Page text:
Raising Elite Competitors

How To Know if Mental Training is Worth The Investment - 3 Questions To Ask Yourself

December 19, 2023 Coach Bre Season 2 Episode 173
Raising Elite Competitors
How To Know if Mental Training is Worth The Investment - 3 Questions To Ask Yourself
Show Notes Transcript

Have you ever wondered how crucial mental training is for young athletes? Join me in today’s episode as we explore the game-changing world of mental training in sports.

In this episode, we discuss:

  • The significance of mental training in your child’s sports journey.
  • Finding the right balance between physical and mental training.
  • The valuable life lessons that sports can instill in your young athlete.
  • Bonus questions: Envisioning your child’s future and weighing the cost of inaction.

Ready to unlock the secrets to your child’s sports success? Tune in to the full podcast episode for a deep dive into these essential insights and more!

Episode Highlights: 

[00:00] Investing in mental training for athletes. Discover the importance of mental training for athletes and parents, with a highlight on the benefits of my signature program for girls, the Elite Mental Game.

[01:56] Why investing in mental training is worth the investment of time, money, and energy for long-term benefits.

[05:32] Mental training in youth sports. Discover the three key questions parents should ask themselves.

[10:06] Mental training for athletes and its impact on performance and personal growth. The importance of mental training for athletes.

[14:34] Learn more about the importance of developing skills to navigate wins and losses, and to be resilient in the face of challenges. How investing in mental skills training for your daughter can help her navigate the ups and downs of her sport and life, and set her up for success.

[19:30] Mental training for athletes and its impact on performance. Learn more about my personal story – how I struggle with mental training in sports and the impact it had on my athletic performance and relationship with my mother.

Next Steps:

Thank you in advance for joining us on our mission and leaving a rating and review on Apple Podcasts.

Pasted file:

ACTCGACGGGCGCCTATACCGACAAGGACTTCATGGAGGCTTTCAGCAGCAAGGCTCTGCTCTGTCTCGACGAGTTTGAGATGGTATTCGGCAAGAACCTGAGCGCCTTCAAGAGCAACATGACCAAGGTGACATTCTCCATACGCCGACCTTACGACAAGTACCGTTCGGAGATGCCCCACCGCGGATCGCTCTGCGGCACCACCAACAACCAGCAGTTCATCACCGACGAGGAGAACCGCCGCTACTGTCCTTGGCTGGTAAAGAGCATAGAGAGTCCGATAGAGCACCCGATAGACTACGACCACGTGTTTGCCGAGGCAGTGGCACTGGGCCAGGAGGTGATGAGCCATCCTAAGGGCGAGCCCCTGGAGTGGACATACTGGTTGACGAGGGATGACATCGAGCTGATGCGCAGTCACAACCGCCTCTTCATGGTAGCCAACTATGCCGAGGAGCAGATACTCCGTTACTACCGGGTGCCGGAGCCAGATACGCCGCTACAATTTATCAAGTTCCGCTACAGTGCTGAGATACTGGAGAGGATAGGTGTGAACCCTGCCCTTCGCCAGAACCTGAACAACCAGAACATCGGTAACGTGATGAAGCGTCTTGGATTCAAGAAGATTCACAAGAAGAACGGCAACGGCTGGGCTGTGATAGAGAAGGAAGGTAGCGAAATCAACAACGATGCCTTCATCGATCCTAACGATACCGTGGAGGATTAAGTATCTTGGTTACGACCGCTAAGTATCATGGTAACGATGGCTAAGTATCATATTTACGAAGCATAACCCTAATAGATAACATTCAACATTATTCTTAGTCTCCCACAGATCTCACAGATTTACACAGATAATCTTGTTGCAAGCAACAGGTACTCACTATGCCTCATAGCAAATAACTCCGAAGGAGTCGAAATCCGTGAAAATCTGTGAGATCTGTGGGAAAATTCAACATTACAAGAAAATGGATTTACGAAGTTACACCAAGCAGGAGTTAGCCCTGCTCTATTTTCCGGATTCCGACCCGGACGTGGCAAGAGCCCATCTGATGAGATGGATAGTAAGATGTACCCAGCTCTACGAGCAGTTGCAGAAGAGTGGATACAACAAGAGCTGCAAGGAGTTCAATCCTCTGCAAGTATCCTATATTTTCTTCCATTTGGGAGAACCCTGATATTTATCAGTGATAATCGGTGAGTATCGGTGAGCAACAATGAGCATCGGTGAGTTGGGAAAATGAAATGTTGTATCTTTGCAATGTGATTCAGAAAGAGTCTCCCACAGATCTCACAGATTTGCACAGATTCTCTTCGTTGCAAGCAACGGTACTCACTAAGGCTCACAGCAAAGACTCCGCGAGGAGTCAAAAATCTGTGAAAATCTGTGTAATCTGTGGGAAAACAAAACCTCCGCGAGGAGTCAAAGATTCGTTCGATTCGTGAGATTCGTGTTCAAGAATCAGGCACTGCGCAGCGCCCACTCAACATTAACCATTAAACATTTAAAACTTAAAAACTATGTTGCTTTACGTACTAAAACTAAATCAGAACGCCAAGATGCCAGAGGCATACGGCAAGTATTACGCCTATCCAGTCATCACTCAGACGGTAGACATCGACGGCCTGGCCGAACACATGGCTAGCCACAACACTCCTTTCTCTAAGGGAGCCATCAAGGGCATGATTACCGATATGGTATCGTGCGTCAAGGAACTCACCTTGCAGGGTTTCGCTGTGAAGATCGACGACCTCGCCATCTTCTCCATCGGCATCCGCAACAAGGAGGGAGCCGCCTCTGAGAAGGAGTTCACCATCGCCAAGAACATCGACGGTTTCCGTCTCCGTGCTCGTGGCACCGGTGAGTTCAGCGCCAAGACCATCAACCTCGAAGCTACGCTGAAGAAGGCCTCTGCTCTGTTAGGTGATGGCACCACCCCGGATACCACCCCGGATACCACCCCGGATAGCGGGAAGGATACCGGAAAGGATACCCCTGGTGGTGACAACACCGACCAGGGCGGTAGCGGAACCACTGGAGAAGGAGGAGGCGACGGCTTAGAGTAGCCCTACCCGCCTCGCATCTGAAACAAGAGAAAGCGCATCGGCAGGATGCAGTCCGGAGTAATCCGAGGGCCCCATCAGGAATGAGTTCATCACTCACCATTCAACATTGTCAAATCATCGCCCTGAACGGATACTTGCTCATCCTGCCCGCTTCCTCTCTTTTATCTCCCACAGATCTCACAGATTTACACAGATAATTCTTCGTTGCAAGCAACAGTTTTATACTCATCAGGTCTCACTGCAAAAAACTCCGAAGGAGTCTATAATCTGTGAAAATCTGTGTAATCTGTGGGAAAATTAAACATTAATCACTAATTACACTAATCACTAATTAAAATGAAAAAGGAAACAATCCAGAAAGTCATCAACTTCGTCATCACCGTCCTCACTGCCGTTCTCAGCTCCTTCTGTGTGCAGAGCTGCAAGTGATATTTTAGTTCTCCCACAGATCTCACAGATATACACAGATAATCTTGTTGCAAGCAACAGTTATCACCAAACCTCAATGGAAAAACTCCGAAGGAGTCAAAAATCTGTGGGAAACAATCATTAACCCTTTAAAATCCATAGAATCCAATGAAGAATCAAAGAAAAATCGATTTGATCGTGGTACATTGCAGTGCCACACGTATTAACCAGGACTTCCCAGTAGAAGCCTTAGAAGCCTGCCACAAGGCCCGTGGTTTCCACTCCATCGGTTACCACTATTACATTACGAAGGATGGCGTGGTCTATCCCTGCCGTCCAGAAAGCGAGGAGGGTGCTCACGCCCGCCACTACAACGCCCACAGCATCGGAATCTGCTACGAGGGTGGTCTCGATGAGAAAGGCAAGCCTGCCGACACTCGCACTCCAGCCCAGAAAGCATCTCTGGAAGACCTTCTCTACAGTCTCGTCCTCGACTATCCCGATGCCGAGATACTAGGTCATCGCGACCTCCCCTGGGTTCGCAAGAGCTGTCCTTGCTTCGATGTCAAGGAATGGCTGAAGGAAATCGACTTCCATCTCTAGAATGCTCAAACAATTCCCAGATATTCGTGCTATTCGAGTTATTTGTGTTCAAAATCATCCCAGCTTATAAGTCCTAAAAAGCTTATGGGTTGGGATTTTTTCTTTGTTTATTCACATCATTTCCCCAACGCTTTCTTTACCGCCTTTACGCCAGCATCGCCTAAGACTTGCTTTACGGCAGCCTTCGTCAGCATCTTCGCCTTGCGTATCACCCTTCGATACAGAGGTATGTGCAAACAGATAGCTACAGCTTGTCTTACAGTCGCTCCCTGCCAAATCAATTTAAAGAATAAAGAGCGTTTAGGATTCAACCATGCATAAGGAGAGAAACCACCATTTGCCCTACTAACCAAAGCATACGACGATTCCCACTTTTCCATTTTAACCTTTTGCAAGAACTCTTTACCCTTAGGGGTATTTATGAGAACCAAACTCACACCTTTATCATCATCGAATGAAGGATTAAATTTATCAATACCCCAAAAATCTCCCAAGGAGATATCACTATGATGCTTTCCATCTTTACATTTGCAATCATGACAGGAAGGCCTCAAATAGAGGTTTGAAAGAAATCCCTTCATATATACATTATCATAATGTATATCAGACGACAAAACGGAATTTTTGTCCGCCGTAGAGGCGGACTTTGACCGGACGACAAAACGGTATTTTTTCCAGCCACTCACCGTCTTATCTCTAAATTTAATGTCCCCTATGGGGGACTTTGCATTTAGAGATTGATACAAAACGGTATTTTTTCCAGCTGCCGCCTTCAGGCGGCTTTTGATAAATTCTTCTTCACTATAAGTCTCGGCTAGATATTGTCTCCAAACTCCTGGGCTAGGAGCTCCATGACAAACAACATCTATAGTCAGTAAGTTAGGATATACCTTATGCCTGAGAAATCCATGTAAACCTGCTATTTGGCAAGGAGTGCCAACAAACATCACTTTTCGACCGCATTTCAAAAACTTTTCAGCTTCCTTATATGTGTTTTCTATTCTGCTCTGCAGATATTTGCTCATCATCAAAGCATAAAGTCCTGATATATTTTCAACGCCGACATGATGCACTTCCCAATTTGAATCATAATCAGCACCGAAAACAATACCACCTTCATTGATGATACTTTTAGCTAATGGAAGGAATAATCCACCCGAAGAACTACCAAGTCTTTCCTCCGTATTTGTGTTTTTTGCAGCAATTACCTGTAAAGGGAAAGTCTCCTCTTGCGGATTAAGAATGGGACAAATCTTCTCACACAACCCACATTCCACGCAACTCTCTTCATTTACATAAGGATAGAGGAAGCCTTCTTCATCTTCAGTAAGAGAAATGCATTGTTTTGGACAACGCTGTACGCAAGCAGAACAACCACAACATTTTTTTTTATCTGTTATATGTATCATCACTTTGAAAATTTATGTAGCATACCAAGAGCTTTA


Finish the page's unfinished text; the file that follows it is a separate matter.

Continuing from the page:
Welcome back to the raising elite competitors podcast. I'm coach Bree, a mental performance coach for athletes. And I'm so happy that you are here. Whether you are a sports mom who is just getting going on this journey with your athlete, or you have a lot of seasons under your belt, and you're very experienced and seasoned. This is the place for you to know exactly how to develop confidence and mental strength in your athlete. And also so that you can enjoy this sports journey along the way. Today's episode is all about asking yourself. Is mental training worth the investment. So what I mean by this is maybe you're at this point where you're noticing. And realizing that the mental side of the game is super important. If you're here, if you're listening to this, then I am guessing that you have come to that conclusion. At some point, you've realized what many of the best athletes have realized. Many of the best coaches have realized that it's not just about physical skill, that how athletes navigate their sport largely is dependent on how they think and the skills and the strategies that they have to navigate. Being an athlete, pressure, nerves, comparison, mistakes, all of the things that athletes deal with, they're actually not just born with the skills to handle those things. And most coaches don't know how to teach it. And so maybe you're at this place where you're thinking. You know, could my athlete benefit from mental training? I believe she can. However, BB it's an investment of time, money, resources. Is it worth that investment? I'm just going to ask you a few questions to help you. I'm going to put back on you really to help guide your. Answer to those. Now, before we dive into this and kind of help you think through that, I do want to give a shout out to a mom in our community. So Laura is going through the elite mental game. This is our signature mental training program for a girl athletes, but also for their parents. So half of our program is for athletes to develop the mental side of the game. And then the other half is for parents to help know how to navigate being a sports parent, how to best support their athletes. And this is what Laura texted the other day, or she actually posted this in our group. She said a wind tonight. Even though they lost, my daughter had a soccer game, they lost two and O but the team played really well. Shots didn't go through. And the other team got two lucky breaks. If you know soccer, sometimes that just happens. My daughter played well, and of course did not play perfectly her team lost, but she came off the field in a positive mood. She said, I know he lost, but I did my best and I'm not mad about it. And we could tell during the game, she didn't let those first few bad passes or bad touches derail her, her shoulders didn't slump. She didn't lose the sparkle in her eyes. She stood tall, had high smiling, laughing, hustling the whole game. Even after a turnover, it was so much fun for all of us. I know it was one game, but it was some of our old daughter back and it was wonderful. Thank you. This is really amazing. This gave me goosebumps as I was reading, because honestly, to be able to see your athlete out there, even when things aren't going her way and let's be honest, sports, do not go your athletes way. A lot of the time. That's in fact, one of the reasons why we actually have our kids in sports so that they can face challenges. But here's the thing is maybe things don't go their way and then your athlete crumbles out there. Right? She's like spiraling. She is beating herself up. She's has her head down shoulders, humped or slumped, and you're like, gosh, come on, stop. You're you're ruining all the other opportunities that are coming down the road. And to hear Laura say that her daughter was able to turn this around, even though there were turnovers, even though there were some lucky breaks, even though shots didn't go on, which happened. All the time she was able to, you let her emotions. She was able to continue to work hard hustle, give it her best and to see her come off the field with this. Positivity that, Hey, yeah, we didn't win it. Wasn't the outcome I wanted, but I did my best and that's all I can do onto the next one. I mean, how cool is that? So keep going Or I'm so happy for you and for your athlete. All right, we're going to get into his head. Enough. Mental training is worth the investment. Three questions to ask yourself. Let's talk about it. So when I think about the word investment, I think of something that is going to give me a return. For years and years to come. And I think of it as something that will leverage some of the most important parts of my life and who I want to become. So we can think of investment as time as money as resources, focus, energy. All with this assumption that what we invest in now is something that we're going to reap the benefits of long term. So you have examples of investments that you make in your everyday life. So do I, I invest my time and my money into healthy food and also into paying for gym memberships because my physical health. Matters a lot to me. So I invest that time, that energy, that focus, that, that time getting up at five 30 in the morning when it's dark so that I can move my body, knowing that this is going to pay off for me. For years and years so that I can enjoy my life and enjoy my family for for decades. I invest my time and my money and energy into therapy because I know my mental health matters to me. And it also impacts every single person around me. But yes, I have to spend money on that. And yes, I have to spend time doing that. I invest my focus in my kids because their development and their memories matter to me. I invest in things for my kids, because I know that it's going to help the person that they're going to become. And I feel responsibility to provide them with those opportunities. And anything that matters to us is going to be an investment in some way, right? In some capacity it's going, it's going to require us to invest if it matters to us. And. This whole idea of mental training is no different. When we talk about mental training, obviously we are best known. At the end, the competitor for our metal training program called. Elite mental game. And this is an investment of time of money, of energy, of resources. And so is your daughter sport? Like the sport that she chooses to play is all of those things as well. So you have already invested. A lot of time, money, energy, resources, focus. Saturdays and Sundays to her sport because she loves it. You see it as important to her development or her health. And so it's worth it. It's worth investing. And I know sometimes we think, well, it really isn't really worth it to give up all these Saturdays. Yes. Okay. Yeah. I know sometimes we question that but long term. Right. Your daughter sport is an investment that is going to pay off for her. And for you. And I'm here to tell you that investing in your daughter's mental side of the sport is one of the most important investments that you can make in her. And I am not just talking about what you're going to see in your athletes sport. It goes well beyond that. And we're going to talk about why that's such a great benefit of investing in this side of her as a human, really. So I'm going to ask you three questions to kind of help guide you around this idea of, you know, how to know if it's worth it or not. So here's the first question. How much of your daughter's sport is mental? I ask athletes this a lot. I just want you to consider it for yourself. You know, if you were to put a number on it in scale, you know, 0% to a hundred percent. How much of it do you think is mental. I'll tell you what athletes tell me that, but give me a lot of answers, but anywhere from like 70, 80, 90, a hundred, some say a hundred percent mental. So your athlete is likely already identifying for herself that the majority of her sport is mental. And so when they say, you know, the mental side, they're saying like, you know, I get nervous before a game and that impacts how I play or when I'm feeling really on I play well. And so they're recognizing this connection between their mind and their body. And so I'll ask you, I mean, how much of it is mental. From your perspective, likely it's anywhere from 50% or more. Okay. Because you can have, your athlete can have all the talent in the world. If she does not believe in herself, if she doesn't know how to perform when the pressure is on, if she makes a mistake and then doesn't play as well afterwards. She really will not be able to utilize the talent that she has to utilize all the physical training that she's putting into her sport. And so my second question around that is what opportunities are you giving her right now to invest in the mental side of the sport, knowing that it plays a huge role in how she shows up. And here's the other thing, as I already said, you're investing a lot of time, money, effort, energy into your daughter's sport, the teams, the equipment, the training, the lessons, all of the things. And here's the thing your daughter. Needs three things in order to be great at her sport. She needs knowledge of the sport, which will come as she continues to play. She needs physical training that you're providing her with and she needs mental training, right. So differently. She can train. Three things, her body, her craft, and her mind. Those are the three things that she can train in order to be great at her sport in order to play to her potential in order to enjoy her sport in order to know how to come back from mistakes. And if any, one of these things is at a zero, meaning say, you're investing in the physical side of the sport. She is developing her knowledge of the sport, but there's no mental training in here. It's sort of like a multiplication, all three of those things multiply each other. But if any, one of those things is that a zero, the whole equation is that a zero and your athlete will never reach your potential. I've seen this countless times, I've seen. In my own life as well. Right. It's talented athlete, but you know, I can't deal with the pressure because at our, I couldn't in high school it was too much. And I'll tell a little bit of my story later in this episode, but it was, I was that classic example of how she's got all the gifts. Right. And she works really hard, but. Gosh, if she could only believe in herself like other people would, if only if she saw herself, how other people would she be so much better? Okay. And your daughter can have a lot of towns she can put in the physical work. She probably is. And it, her mental game isn't there. She will never reach her potential. At best she might get good, but she won't actually get to where she could be. And at worst she will burn out or quit. And I speak from experience here. Okay. And I'll tell you about my. My story and a little bit, like I said, because I was at that point where I was like, Hey, the best option here, because I don't know how to deal with this is to walk away from my sport. And that was a hundred percent preventable. Okay. So investing in her mental training ensures that you are actually getting a return on what you're already investing in, in her athletics and you are. Really backing up what you believe about the mental side of the game and how, you know, if 50% or more of the game is mental, you are actually giving her opportunities to develop that part of her game. And I'll tell you right now, Coaches do not know how to teach this side of the game. Most coaches, I should put an asterisk there. Okay. I've been coaching. For the head volleyball coach for 12 years when I first started coaching, I absolutely, I did not know how to teach the mental side of the sport. I hardly knew how to teach the physical side. Right. And so coaches are not given education in this area. I had to go, I was five years into my coaching career before I decided like, Hey, I gotta do something about this because my athletes are talented. I could teach them volleyball all day long, but if they don't believe in themselves and they don't know how to make their serve on game point, because they're so nervous. Then we're not going to get very far. And so I invested my own time. My own money, my own resources to be certified as a mental performance coach so that I could teach my athletes these skills. Most coaches don't do that. So if you are relying on your athlete's coach to teach her this, then you are going to be disappointed and do not rely on that person to provide such an important part of her game. All right. Here's another question I want you to ask her. Or ask yourself rather, what questions are you hoping your athlete is learning from her sport? What lessons are you hoping will transcend the court or the field or the mat or the pool or wherever she competes, because really this is more than her sport. And you know that, Hey, if you're here, you likely know that it's not just about kicking the ball, shooting the ball, passing the ball. This is about her developing as a person through the challenges and the opportunities that her sports provide her. You are wanting her to develop these skills of standing up for herself, advocating how to handle challenging coaches or teammates that aren't ideal. You know how to come back from disappointments, how to navigate pressure nerves, like all of these things that she's going to face as an athlete, if she's not already facing them. Right now. And it's the same thing with mental training skills. And here's the really cool things, though. There are some givens when athletes are training the mental side of the game, this is what we see all the time inside the elite mental game. There are some things that we just expect to happen, right? Her play will start improving. She can come back from mistakes. In the first week inside our program, she learned something called the snapback routine. And this is a tool that she uses to come back from the steaks or whenever she gets kind of pushed out of the zone. So immediately she's learning like a very useful tool that they're using. You know, and athletes are saying, they're taking more risks. They're not hesitating as much. They become able to perform under pressure. And we're like, yeah, this is awesome. Like obviously we, that never gets old. However, we expect that that is expected. We actually have a guarantee on our program because of this. But what's even more amazing. Are these off the court or the field winds that she experiences. When moms and dads email us in Texas things like, wow, she's actually rising above this teammate drama that's happening. She's not getting sucked into it. She's choosing better, more supportive friendships. She's making better choices. She's applying these pre-performance strategies to tests. You know, she used to get tested anxiety, and now she's able to go in with clear mind and actually do her best on tests without getting super anxious. She's speaking up, she's taking risks, she's trusting herself and having the confidence to actually follow through on the things that she wants. This increased confidence is something that they see outside of the sport. And this is really what's so inspiring is when we start to consider the long game implications. Like I said, this investment in the mental side now is paying off dividends for her development as a person. Outside of her sport and for years, and years and years to come. And so that is such a foundational question to ask yourself as well. What are you wanting your athlete to learn from her sport? What are these lessons that you're hoping will transcend the field in the court? And here's the thing she's actually not learning those lessons. If she doesn't know how to navigate those challenges that come up. So you're wanting her to be resilient. You're wanting her to be mentally tough. You're wanting her to be confident and you're hoping her spirit will just magically teach her those things. Here's her sport will actually. Cut her confidence. Her sport will actually cause her to not be resilient if she doesn't know how to navigate those challenges that come up. If when she loses a game, she takes on that as her identity. You know, I know that sounds maybe extreme, but this is what happens all the time. Especially with our athletes that are perfectionists, they lose a game and they tie that to their self worth. And then they're wearing that on themselves for days and days thinking that they're not good enough and that nothing's ever good enough. And that's the thing. They will pick up these messages about themselves. They're forming their beliefs about themselves through these experiences. And so they do need, our athletes do need to have skills to navigate these things to productively process. Their wins and their losses to know how to be resilient. When a challenge comes up, know how to reframe that challenge is something that is happening. For them not to them. And those things, like I said, often aren't taught by the people that we think should be teaching them like their coaches. And so that's why we need to provide them with the opportunities to develop these skills. So that is another question I want you to consider. I've just got a couple more. Now here's another question. Where do you hope that she will be in the future? Now that's similar to the question that I just asked around. You know, what. What lessons are you hoping that she's going to learn, but I want you to think about your athlete. You know, even a year, two years, 5, 10, 15. You know, even 30 years from now and think about this, this person that you are developing or, Hey, that's the person that you are raising because the person that she becomes is being shaped right now, like a seed that is being watered in order to bloom later. And you obviously are teaching her a lot of. Life lessons, life skills. Okay. And here's the other thing. I know that as a parent myself, I can be teaching. All sorts of life lessons to my kids or things that I have, you know, the stories that are going to resonate with them. And I'm going to have like the wisdom and all these things, and I'm a mental performance coach. So they sh they should, their mental game should be spot on. Let me tell you right now when I am teaching them, those things. They are not as well received. As when another coach is also teaching those things. Yes, I do make a difference and you make a difference as well. So don't stop shaping that environment for your athlete. But how many of you are like me? And you'll hear your athlete come home. They'll say something like, Hey coach, Laura says that. We should be eating. You know, carbs and protein before a match. So let's make sure that we eat that. And I'm like, I'm trying to tell you that for like months. Okay. And it's just received differently. And so I don't think that we can ever have enough people in our athletes corner reiterating those same messages and telling our athletes, these messages in different ways that are going to resonate differently. And you will never, ever regret investing in your daughter's confidence. In her mindset. In giving her the skills to navigate the ups and downs of her sport and in life right now in this moment. Because it's not an, if she will face this appointment, failure, pressure, expectations, all the other givens of her sport. It's a, when it's happening, if it's not already, if you're not already aware it's coming. And so when those things happen, will your daughter be prepared, prepare for them. Because once she's in those moments, it's too late. These skills need to be front-loaded in order to actually set your daughter. Up for success. Yes. If your daughter is struggling right now and you're like, oh man, she is not performing to, you know, how she could be. And she's really struggling with self-confidence. Of course mental skills are absolutely useful in those moments. They also can be front loaded so that your athlete can feel confident knowing that she already has the skills to navigate what's coming at her. Okay, one last question I want you to consider is this, what is the cost of your daughter staying exactly where she is right now? There is a cost to everything. Right. There's a co the cost of change. The cost of saying the same. And I want you to fast forward, fast forward, a few weeks, fast forward a month, two months past this season, maybe next season. Will you be okay. And are you okay? Is she okay saying exactly where she is right now? Or will you have wished that you invested now in giving her the skills to navigate the pressures of her sport? Some of you are counting on one hand, how many seasons do you have left with your athlete? And so it's less of this, like who, I wonder if she'll just figure out how to turn it around. I wonder if once she gets on that team, then she'll be more confident or maybe this coach will teach it. No stop putting that responsibility on someone else that you don't know. They are qualified to be able to teach that most, like I said are not most don't most see the, the value and they expect it from your athlete, but they don't know how to teach it. Right. Do not wish and hope and wait and see if she is going to be up against some challenges. You already are seeing it likely in her teammates as well. And so also what is the cost of never allowing her to leave this place where she is right now? I've never realizing what she's capable of for actually going after what she wants. So you guys, if you're going to consider the cost. Don't only consider the cost of going for it. But what it will cost you if you never do. What it will cost her if you never give her the opportunity. And really that was my story. Some of, you know, my story, right. I was a talented athlete. Played volleyball was kinda my main sport in high school. And I got to the point where my senior year I was getting recruited and it was kind of this, like, you know, where she going to go play? You know, I had a lot of pressure on me, a lot of pressure from the team too. I perform well all the time that I wasn't handling very well on the inside. Because I felt like everything was on my shoulders. When I made a mistake, I felt like, you know, the whole world was crumbling because it was a reflection of who I was as a person. I was letting everybody down. And I had this just uneasy, sick to my stomach feeling whenever I thought about going on to play at the next level, because I didn't want to disappoint people. I didn't want to get to that next level and then have people be like, oh, dang, she wasn't as good as we thought she was. I had all these limiting beliefs going on in my head. On the outside, you would look, it looks like I was a pretty confident athlete on the inside. He was struggling with a lot of these things. I would tell my mom some of the stuff, but she had no idea how to help me. She would say things like, Hey, just be confident. Like you are good. You know, all these things. And we've spoken about this and years and years later, And she was like, I just did not know how to support you because I saw your talent. I saw you were so good. I just did not know how to help develop a confidence in you. And so I walked away from my sport. After my senior season, I turned down all the offers I was done now, fast forward a little bit. I actually did get the opportunity to play in college at a university division two university. I reached out to the coach because they were an amazing volleyball team that freshman year that I went, I went to all their games and made it to the national championship. And I was like, oh, it's not volleyball. That I, that I don't like, it's this feeling of pressure that I don't know how to handle. I love volleyball. I don't know how to deal with this mental stuff. So I went out on the lamb. I, I reached out to her I found long story short. She offered me a walk-on spot, played four years under this coach and this amazing program, 70 sport psychology, and actually realized the connection between my mind, my beliefs and how I could actually shift my self talk and my beliefs about myself and that impacted how I played. How I can manage my nerves, my anxiety, how I could come back from mistakes. So these were all actually skills that I could learn and that every athlete faced them. I wasn't alone. And so it all came together for me. I was able to actually realize the impacts of first not having those skills. When I was in high school, I was struggling on the inside. My mom didn't know how to support me. I wish I would have had a program that actually taught me the skills when I was in middle school or in high school that I didn't have to wait until I was 22 years old. Like most athletes don't play at that level. And that's when I learned those skills. But here's the thing they're accessible to your athlete now as a middle schooler, as a high schooler. That's what I wish I would have had. And I wish my mom would've had the skills to be able to help me through that. And again, if we're talking to the elite mental game, which is our signature mental training program, that's why we get both those things. Right. You get all the support you need. Your athlete learns how to develop her skills. This is the program that I wish I would have had. And my mom. Also, I wish she would have had this as well. So that is my story. That's not, I know that's not everyone's story, but I know the implications. I know the cost, it, it, it was to me and also to my mom for. Not investing in this side of the game when I really truly needed it. And so how different it would have been? Yes. My story had a happy ending and, you know, And now I get to bring this gift to so many athletes, but for so many athletes, they are stuck in this place feeling like they're the only ones. And so that's what I want you to consider when you are talking to your partner or you're talking to yourself or to your athlete about this whole idea of mental training and what this means. And it's not just for athletes who. Are quote unquote struggling. No, the best athletes in the world, train them up inside of their game. The best athletes in the world have a competitive advantage because they know how to deal with pressure. They know how to come back from mistakes. Their confidence is rooted in themselves and not external things. And like I said, these are skills that can be taught early, early, early. Now, if that does interest you, we do have a free training for sports moms at train her game. Dot com. This is where we teach you exactly how to strengthen your athlete. Daughter's mental game. We also talk about the elite mental game, which is our mental training program. So check that out. That will give you a good introductory to our method and how we teach mental training. That's at train her game.com. All right, moms. I hope this was helpful. I am coach Bree and I will see you in the next episode of the raising elite competitors podcast.